A home battery storage installation guideline proposed by Standards Australia has again been slammed by the industry as fundamentally flawed and – if passed – likely to throw the energy storage market into chaos, both in Australia and overseas.
In a newsletter to members on Tuesday, Australia’s Energy Storage Council said the current Draft Battery Standard ASNZ5139 – which effectively bans the installation of lithium-ion battery storage systems inside homes and garages on the basis that they are a fire risk – needed to be completely re-written.
“The Energy Storage Council will oppose the adoption of the Draft Standard. The Energy Storage Council will vote against the Draft Standard and will urge other committee members to do the same.”
The comments come at the close of a nine-week consultation period, during which time a record 2917 submissions were posted by members of the public.
The ESC said on Thursday that while it thought the draft standards needed “a total re-work”, it was most concerned by “the most egregious issue of Fire Hazard classification.”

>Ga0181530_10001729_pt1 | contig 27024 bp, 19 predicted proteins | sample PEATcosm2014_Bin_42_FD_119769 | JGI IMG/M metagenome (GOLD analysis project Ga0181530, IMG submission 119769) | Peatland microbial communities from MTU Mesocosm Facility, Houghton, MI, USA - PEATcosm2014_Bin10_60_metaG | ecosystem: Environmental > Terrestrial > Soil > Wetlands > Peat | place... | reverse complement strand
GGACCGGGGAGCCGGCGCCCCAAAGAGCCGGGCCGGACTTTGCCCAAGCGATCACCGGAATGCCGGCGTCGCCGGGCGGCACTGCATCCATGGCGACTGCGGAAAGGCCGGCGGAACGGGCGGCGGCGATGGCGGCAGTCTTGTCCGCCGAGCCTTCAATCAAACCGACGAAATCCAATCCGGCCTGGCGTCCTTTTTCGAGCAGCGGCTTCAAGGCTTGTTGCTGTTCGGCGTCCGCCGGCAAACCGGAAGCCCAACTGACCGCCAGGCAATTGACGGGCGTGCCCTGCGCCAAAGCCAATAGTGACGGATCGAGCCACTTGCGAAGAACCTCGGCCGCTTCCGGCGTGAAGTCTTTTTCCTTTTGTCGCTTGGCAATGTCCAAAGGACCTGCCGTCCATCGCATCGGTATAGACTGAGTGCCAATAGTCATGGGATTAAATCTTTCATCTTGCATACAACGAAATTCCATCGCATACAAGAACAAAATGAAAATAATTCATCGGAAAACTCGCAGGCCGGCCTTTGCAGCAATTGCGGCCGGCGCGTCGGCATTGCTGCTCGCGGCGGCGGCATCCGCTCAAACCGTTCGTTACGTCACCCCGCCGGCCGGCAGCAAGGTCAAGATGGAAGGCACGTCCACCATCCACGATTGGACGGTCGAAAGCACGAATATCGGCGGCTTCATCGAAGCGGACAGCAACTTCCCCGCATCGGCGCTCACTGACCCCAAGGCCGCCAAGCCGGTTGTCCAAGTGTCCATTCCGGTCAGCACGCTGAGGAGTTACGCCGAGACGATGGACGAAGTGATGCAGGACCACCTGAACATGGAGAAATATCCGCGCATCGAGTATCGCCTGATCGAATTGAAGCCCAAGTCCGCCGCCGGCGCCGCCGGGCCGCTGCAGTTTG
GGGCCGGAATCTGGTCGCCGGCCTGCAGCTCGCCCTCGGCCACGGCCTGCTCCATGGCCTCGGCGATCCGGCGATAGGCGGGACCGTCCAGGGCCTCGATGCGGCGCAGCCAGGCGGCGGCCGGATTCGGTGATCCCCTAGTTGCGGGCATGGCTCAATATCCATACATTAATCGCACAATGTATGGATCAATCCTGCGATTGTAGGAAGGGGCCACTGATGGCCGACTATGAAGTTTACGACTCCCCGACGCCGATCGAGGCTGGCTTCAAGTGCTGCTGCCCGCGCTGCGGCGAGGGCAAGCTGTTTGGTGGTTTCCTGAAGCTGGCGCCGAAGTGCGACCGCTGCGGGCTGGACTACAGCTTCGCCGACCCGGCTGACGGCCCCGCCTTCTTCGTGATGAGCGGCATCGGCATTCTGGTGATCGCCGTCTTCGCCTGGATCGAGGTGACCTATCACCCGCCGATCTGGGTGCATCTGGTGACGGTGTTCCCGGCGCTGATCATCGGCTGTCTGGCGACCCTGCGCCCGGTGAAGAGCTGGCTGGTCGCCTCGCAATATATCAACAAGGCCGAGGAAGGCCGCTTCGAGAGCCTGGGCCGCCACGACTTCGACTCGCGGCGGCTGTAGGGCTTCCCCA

The draft, the ESC said, takes a “lowest common denominator approach” to battery technology, putting unreasonable restrictions on all systems, regardless of their chemistry and manufacture.
It also notes that the fire safety issues and the consequential framing of the Draft have not been supported by evidence of actual risks.
“The Draft assumes that ‘any Standard is better than none’,” the ESC said in its newsletter. “80 battery storage manufacturers met in Germany this week and the draft Australian standards were the number one issue on the agenda.
“If this Draft were adopted then the energy storage industry in Australia and globally would be thrown into chaos.”